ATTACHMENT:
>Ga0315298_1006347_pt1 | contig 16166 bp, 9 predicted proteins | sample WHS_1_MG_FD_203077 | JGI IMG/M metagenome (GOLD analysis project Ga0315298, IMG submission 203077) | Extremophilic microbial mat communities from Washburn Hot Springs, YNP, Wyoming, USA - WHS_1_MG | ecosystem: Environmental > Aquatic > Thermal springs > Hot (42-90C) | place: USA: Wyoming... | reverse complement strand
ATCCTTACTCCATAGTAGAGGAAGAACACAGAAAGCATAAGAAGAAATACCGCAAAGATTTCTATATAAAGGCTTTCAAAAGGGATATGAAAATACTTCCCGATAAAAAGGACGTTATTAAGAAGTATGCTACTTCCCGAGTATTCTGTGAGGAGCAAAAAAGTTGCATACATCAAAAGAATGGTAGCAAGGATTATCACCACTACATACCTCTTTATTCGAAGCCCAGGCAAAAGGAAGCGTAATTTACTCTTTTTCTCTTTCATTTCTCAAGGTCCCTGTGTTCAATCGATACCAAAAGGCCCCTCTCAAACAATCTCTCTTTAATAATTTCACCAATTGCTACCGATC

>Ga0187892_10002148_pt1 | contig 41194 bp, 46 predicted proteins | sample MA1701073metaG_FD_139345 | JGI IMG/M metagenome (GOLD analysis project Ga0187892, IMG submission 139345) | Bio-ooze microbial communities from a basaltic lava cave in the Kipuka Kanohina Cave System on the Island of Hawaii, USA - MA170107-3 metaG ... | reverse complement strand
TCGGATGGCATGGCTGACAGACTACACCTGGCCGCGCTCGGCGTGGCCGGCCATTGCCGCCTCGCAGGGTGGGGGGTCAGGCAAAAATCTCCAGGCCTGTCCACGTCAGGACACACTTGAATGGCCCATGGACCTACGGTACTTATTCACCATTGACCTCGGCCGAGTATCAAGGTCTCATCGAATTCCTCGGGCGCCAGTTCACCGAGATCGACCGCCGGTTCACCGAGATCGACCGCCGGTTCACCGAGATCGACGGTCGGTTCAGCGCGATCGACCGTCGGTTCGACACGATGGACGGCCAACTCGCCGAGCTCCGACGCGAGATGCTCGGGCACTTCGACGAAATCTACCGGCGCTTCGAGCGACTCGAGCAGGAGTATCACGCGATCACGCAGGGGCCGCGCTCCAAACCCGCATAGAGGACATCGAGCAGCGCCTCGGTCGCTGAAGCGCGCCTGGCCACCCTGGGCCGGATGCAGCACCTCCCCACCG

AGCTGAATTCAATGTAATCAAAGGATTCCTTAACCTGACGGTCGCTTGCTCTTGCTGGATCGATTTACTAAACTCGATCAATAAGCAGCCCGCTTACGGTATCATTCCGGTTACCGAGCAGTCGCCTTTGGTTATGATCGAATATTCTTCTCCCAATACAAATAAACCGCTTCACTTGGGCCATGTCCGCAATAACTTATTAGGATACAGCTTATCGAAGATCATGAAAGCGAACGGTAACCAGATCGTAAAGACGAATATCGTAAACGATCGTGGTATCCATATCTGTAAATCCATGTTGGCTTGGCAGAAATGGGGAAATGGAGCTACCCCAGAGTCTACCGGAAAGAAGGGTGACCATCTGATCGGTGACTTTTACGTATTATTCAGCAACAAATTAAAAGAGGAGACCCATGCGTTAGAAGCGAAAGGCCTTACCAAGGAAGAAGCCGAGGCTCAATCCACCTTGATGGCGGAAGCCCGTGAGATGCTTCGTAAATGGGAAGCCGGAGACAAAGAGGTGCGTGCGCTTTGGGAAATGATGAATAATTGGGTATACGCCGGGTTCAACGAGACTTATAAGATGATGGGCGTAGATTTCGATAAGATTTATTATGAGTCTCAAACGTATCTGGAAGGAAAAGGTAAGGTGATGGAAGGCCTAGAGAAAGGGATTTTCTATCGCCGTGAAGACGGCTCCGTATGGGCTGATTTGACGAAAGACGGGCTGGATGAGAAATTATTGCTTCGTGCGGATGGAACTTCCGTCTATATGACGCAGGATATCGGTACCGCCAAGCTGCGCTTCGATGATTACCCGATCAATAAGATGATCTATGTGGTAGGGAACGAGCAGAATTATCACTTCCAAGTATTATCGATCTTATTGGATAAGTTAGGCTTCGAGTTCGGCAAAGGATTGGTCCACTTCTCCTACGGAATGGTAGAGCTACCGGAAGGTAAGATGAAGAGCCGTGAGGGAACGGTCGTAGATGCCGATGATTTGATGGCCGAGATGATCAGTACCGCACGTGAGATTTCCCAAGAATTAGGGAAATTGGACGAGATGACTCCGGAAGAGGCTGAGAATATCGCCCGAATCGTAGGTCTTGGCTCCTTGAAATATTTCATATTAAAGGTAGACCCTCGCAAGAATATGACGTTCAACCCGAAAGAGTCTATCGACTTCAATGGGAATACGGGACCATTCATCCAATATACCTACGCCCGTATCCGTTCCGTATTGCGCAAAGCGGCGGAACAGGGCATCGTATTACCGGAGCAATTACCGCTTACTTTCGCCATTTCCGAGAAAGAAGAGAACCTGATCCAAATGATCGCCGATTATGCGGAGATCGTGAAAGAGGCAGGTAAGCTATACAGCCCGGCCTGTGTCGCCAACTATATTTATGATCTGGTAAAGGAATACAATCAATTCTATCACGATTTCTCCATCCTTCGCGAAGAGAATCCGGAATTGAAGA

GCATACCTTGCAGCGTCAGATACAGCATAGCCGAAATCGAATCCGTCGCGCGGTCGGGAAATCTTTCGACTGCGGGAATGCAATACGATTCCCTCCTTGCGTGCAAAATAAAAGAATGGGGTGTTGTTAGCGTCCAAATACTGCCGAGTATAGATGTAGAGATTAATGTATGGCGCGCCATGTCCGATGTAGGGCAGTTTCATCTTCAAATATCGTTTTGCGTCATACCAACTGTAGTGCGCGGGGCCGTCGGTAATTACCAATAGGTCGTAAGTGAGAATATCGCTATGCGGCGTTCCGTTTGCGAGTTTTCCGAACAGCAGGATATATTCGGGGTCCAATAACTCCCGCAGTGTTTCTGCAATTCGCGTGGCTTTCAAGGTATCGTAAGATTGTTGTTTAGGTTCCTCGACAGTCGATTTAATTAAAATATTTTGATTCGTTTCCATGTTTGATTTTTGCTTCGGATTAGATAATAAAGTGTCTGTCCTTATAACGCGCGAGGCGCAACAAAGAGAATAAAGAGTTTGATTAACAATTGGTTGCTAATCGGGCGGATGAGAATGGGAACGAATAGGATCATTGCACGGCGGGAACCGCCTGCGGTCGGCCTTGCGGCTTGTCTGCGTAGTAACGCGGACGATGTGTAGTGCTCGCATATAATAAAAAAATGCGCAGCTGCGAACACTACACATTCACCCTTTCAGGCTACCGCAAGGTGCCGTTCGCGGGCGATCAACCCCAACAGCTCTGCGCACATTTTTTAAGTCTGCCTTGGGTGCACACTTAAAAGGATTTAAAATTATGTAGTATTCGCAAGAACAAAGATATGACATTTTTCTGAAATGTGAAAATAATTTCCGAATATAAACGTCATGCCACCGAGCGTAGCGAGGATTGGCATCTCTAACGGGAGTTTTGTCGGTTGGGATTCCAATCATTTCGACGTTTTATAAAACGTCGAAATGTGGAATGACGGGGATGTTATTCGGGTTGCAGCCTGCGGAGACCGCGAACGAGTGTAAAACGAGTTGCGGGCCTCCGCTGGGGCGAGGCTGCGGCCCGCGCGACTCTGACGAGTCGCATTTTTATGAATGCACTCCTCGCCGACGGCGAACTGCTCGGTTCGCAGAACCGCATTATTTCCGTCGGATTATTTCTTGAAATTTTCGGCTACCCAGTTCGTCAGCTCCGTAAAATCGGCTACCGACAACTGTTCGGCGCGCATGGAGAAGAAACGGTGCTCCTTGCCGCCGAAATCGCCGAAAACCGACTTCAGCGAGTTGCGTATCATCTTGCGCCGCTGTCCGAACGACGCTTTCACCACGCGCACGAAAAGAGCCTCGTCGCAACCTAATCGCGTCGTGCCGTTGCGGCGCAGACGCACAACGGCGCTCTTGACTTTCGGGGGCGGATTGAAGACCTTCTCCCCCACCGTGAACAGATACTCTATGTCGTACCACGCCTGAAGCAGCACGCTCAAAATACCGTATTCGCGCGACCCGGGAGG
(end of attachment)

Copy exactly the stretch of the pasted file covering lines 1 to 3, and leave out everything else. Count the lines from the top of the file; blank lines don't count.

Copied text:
>Ga0315298_1006347_pt1 | contig 16166 bp, 9 predicted proteins | sample WHS_1_MG_FD_203077 | JGI IMG/M metagenome (GOLD analysis project Ga0315298, IMG submission 203077) | Extremophilic microbial mat communities from Washburn Hot Springs, YNP, Wyoming, USA - WHS_1_MG | ecosystem: Environmental > Aquatic > Thermal springs > Hot (42-90C) | place: USA: Wyoming... | reverse complement strand
ATCCTTACTCCATAGTAGAGGAAGAACACAGAAAGCATAAGAAGAAATACCGCAAAGATTTCTATATAAAGGCTTTCAAAAGGGATATGAAAATACTTCCCGATAAAAAGGACGTTATTAAGAAGTATGCTACTTCCCGAGTATTCTGTGAGGAGCAAAAAAGTTGCATACATCAAAAGAATGGTAGCAAGGATTATCACCACTACATACCTCTTTATTCGAAGCCCAGGCAAAAGGAAGCGTAATTTACTCTTTTTCTCTTTCATTTCTCAAGGTCCCTGTGTTCAATCGATACCAAAAGGCCCCTCTCAAACAATCTCTCTTTAATAATTTCACCAATTGCTACCGATC

>Ga0187892_10002148_pt1 | contig 41194 bp, 46 predicted proteins | sample MA1701073metaG_FD_139345 | JGI IMG/M metagenome (GOLD analysis project Ga0187892, IMG submission 139345) | Bio-ooze microbial communities from a basaltic lava cave in the Kipuka Kanohina Cave System on the Island of Hawaii, USA - MA170107-3 metaG ... | reverse complement strand